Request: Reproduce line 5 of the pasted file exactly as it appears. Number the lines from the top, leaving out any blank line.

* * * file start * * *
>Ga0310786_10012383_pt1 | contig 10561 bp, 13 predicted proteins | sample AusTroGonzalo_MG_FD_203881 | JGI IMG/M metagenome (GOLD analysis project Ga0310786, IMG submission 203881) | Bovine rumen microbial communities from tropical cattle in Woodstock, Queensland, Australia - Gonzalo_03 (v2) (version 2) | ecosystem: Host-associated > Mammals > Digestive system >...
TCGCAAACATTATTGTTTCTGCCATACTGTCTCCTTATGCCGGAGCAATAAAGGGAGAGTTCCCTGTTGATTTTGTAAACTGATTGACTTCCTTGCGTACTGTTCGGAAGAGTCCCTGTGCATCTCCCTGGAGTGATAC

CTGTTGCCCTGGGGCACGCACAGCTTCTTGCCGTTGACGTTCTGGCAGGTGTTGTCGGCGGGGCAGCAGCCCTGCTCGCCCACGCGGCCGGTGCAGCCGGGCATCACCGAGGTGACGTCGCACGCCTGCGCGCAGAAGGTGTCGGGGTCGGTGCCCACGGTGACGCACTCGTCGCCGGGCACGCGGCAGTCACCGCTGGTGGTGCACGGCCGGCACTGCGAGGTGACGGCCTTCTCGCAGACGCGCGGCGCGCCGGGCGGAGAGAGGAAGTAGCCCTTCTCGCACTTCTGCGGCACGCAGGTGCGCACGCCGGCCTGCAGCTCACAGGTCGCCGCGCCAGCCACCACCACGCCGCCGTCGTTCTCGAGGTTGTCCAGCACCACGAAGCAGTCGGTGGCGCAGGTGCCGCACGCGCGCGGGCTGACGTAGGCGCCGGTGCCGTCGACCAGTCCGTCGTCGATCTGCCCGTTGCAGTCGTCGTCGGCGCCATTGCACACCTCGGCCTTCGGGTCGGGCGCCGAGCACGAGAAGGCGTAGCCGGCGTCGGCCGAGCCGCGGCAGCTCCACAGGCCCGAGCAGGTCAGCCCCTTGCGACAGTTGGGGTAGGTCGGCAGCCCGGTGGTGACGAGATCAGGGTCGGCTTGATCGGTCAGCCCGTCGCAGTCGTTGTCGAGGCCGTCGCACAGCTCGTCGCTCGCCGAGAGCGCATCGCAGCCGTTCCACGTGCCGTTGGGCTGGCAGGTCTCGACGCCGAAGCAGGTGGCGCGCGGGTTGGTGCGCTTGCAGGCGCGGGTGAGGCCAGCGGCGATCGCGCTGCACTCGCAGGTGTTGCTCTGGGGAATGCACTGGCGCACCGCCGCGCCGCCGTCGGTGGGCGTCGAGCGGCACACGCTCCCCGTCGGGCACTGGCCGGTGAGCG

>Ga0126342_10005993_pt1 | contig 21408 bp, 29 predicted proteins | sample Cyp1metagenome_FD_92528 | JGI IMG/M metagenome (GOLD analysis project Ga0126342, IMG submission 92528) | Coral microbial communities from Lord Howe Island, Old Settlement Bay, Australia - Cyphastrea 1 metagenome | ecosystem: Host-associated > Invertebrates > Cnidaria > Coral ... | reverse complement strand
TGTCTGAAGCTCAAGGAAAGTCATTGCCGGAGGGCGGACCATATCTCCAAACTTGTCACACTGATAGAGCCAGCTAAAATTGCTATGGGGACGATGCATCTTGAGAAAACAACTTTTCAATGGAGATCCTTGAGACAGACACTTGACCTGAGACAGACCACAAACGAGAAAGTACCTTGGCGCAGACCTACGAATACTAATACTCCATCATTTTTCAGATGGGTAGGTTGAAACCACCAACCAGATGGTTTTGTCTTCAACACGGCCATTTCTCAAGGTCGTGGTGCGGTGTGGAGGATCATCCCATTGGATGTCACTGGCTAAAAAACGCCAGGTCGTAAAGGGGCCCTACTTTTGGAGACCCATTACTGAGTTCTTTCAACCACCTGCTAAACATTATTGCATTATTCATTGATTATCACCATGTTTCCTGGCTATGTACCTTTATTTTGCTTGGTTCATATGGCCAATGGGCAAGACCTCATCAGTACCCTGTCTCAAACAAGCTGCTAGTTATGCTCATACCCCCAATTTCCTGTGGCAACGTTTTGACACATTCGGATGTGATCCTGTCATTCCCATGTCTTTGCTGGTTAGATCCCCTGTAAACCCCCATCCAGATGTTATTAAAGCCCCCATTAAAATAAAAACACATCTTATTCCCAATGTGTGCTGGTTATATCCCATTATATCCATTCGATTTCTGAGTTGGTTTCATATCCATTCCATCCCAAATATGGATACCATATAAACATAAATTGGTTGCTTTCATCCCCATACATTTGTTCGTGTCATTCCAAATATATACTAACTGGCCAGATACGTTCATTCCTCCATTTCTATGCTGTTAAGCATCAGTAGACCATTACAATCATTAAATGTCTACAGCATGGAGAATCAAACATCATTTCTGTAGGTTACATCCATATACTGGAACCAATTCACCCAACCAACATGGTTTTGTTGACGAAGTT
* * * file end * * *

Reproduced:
TGTCTGAAGCTCAAGGAAAGTCATTGCCGGAGGGCGGACCATATCTCCAAACTTGTCACACTGATAGAGCCAGCTAAAATTGCTATGGGGACGATGCATCTTGAGAAAACAACTTTTCAATGGAGATCCTTGAGACAGACACTTGACCTGAGACAGACCACAAACGAGAAAGTACCTTGGCGCAGACCTACGAATACTAATACTCCATCATTTTTCAGATGGGTAGGTTGAAACCACCAACCAGATGGTTTTGTCTTCAACACGGCCATTTCTCAAGGTCGTGGTGCGGTGTGGAGGATCATCCCATTGGATGTCACTGGCTAAAAAACGCCAGGTCGTAAAGGGGCCCTACTTTTGGAGACCCATTACTGAGTTCTTTCAACCACCTGCTAAACATTATTGCATTATTCATTGATTATCACCATGTTTCCTGGCTATGTACCTTTATTTTGCTTGGTTCATATGGCCAATGGGCAAGACCTCATCAGTACCCTGTCTCAAACAAGCTGCTAGTTATGCTCATACCCCCAATTTCCTGTGGCAACGTTTTGACACATTCGGATGTGATCCTGTCATTCCCATGTCTTTGCTGGTTAGATCCCCTGTAAACCCCCATCCAGATGTTATTAAAGCCCCCATTAAAATAAAAACACATCTTATTCCCAATGTGTGCTGGTTATATCCCATTATATCCATTCGATTTCTGAGTTGGTTTCATATCCATTCCATCCCAAATATGGATACCATATAAACATAAATTGGTTGCTTTCATCCCCATACATTTGTTCGTGTCATTCCAAATATATACTAACTGGCCAGATACGTTCATTCCTCCATTTCTATGCTGTTAAGCATCAGTAGACCATTACAATCATTAAATGTCTACAGCATGGAGAATCAAACATCATTTCTGTAGGTTACATCCATATACTGGAACCAATTCACCCAACCAACATGGTTTTGTTGACGAAGTT